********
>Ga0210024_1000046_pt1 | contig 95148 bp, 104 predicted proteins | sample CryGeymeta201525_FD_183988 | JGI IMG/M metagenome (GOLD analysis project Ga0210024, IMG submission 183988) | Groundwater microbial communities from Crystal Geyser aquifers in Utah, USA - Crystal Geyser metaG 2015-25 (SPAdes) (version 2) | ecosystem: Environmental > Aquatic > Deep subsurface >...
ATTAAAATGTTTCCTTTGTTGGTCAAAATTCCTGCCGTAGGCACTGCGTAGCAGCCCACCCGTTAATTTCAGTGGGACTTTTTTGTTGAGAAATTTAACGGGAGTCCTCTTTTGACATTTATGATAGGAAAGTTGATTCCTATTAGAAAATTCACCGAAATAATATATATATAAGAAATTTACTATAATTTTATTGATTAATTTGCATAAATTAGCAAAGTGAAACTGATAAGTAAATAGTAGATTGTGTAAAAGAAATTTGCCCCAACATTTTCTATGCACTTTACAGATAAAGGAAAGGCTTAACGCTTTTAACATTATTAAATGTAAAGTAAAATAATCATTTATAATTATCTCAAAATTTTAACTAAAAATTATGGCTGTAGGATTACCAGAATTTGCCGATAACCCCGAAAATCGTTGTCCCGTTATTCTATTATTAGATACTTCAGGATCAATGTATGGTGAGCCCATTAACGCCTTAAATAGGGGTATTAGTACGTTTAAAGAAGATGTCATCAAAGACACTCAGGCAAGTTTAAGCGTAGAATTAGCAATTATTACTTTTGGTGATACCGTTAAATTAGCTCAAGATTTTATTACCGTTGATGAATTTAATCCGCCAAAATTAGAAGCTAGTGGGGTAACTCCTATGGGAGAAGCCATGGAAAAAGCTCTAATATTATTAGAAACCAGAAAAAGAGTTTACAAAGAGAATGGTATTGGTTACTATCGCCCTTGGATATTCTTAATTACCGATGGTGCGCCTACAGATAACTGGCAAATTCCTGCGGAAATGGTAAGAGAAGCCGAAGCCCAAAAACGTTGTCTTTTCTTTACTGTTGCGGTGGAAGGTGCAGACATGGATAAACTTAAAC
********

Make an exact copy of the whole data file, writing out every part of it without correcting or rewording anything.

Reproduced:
>Ga0210024_1000046_pt1 | contig 95148 bp, 104 predicted proteins | sample CryGeymeta201525_FD_183988 | JGI IMG/M metagenome (GOLD analysis project Ga0210024, IMG submission 183988) | Groundwater microbial communities from Crystal Geyser aquifers in Utah, USA - Crystal Geyser metaG 2015-25 (SPAdes) (version 2) | ecosystem: Environmental > Aquatic > Deep subsurface >...
ATTAAAATGTTTCCTTTGTTGGTCAAAATTCCTGCCGTAGGCACTGCGTAGCAGCCCACCCGTTAATTTCAGTGGGACTTTTTTGTTGAGAAATTTAACGGGAGTCCTCTTTTGACATTTATGATAGGAAAGTTGATTCCTATTAGAAAATTCACCGAAATAATATATATATAAGAAATTTACTATAATTTTATTGATTAATTTGCATAAATTAGCAAAGTGAAACTGATAAGTAAATAGTAGATTGTGTAAAAGAAATTTGCCCCAACATTTTCTATGCACTTTACAGATAAAGGAAAGGCTTAACGCTTTTAACATTATTAAATGTAAAGTAAAATAATCATTTATAATTATCTCAAAATTTTAACTAAAAATTATGGCTGTAGGATTACCAGAATTTGCCGATAACCCCGAAAATCGTTGTCCCGTTATTCTATTATTAGATACTTCAGGATCAATGTATGGTGAGCCCATTAACGCCTTAAATAGGGGTATTAGTACGTTTAAAGAAGATGTCATCAAAGACACTCAGGCAAGTTTAAGCGTAGAATTAGCAATTATTACTTTTGGTGATACCGTTAAATTAGCTCAAGATTTTATTACCGTTGATGAATTTAATCCGCCAAAATTAGAAGCTAGTGGGGTAACTCCTATGGGAGAAGCCATGGAAAAAGCTCTAATATTATTAGAAACCAGAAAAAGAGTTTACAAAGAGAATGGTATTGGTTACTATCGCCCTTGGATATTCTTAATTACCGATGGTGCGCCTACAGATAACTGGCAAATTCCTGCGGAAATGGTAAGAGAAGCCGAAGCCCAAAAACGTTGTCTTTTCTTTACTGTTGCGGTGGAAGGTGCAGACATGGATAAACTTAAAC